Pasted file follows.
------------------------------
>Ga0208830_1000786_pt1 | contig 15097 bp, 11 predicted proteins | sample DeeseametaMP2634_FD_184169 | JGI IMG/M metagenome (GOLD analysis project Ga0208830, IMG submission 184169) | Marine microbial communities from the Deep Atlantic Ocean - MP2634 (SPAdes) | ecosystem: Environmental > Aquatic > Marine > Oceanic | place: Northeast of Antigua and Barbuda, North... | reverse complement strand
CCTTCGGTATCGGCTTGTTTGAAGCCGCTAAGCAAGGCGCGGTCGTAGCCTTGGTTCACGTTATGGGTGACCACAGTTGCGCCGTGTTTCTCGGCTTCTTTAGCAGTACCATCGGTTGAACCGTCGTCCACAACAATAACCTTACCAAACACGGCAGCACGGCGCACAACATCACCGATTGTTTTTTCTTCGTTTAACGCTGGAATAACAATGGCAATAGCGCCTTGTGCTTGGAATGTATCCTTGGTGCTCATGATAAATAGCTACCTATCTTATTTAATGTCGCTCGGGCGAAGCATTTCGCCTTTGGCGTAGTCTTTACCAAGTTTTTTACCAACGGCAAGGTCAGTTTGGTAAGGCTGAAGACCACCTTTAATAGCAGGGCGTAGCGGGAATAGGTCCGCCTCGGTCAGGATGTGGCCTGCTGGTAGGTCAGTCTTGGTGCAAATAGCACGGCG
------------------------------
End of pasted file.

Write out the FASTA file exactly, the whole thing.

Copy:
>Ga0208830_1000786_pt1 | contig 15097 bp, 11 predicted proteins | sample DeeseametaMP2634_FD_184169 | JGI IMG/M metagenome (GOLD analysis project Ga0208830, IMG submission 184169) | Marine microbial communities from the Deep Atlantic Ocean - MP2634 (SPAdes) | ecosystem: Environmental > Aquatic > Marine > Oceanic | place: Northeast of Antigua and Barbuda, North... | reverse complement strand
CCTTCGGTATCGGCTTGTTTGAAGCCGCTAAGCAAGGCGCGGTCGTAGCCTTGGTTCACGTTATGGGTGACCACAGTTGCGCCGTGTTTCTCGGCTTCTTTAGCAGTACCATCGGTTGAACCGTCGTCCACAACAATAACCTTACCAAACACGGCAGCACGGCGCACAACATCACCGATTGTTTTTTCTTCGTTTAACGCTGGAATAACAATGGCAATAGCGCCTTGTGCTTGGAATGTATCCTTGGTGCTCATGATAAATAGCTACCTATCTTATTTAATGTCGCTCGGGCGAAGCATTTCGCCTTTGGCGTAGTCTTTACCAAGTTTTTTACCAACGGCAAGGTCAGTTTGGTAAGGCTGAAGACCACCTTTAATAGCAGGGCGTAGCGGGAATAGGTCCGCCTCGGTCAGGATGTGGCCTGCTGGTAGGTCAGTCTTGGTGCAAATAGCACGGCG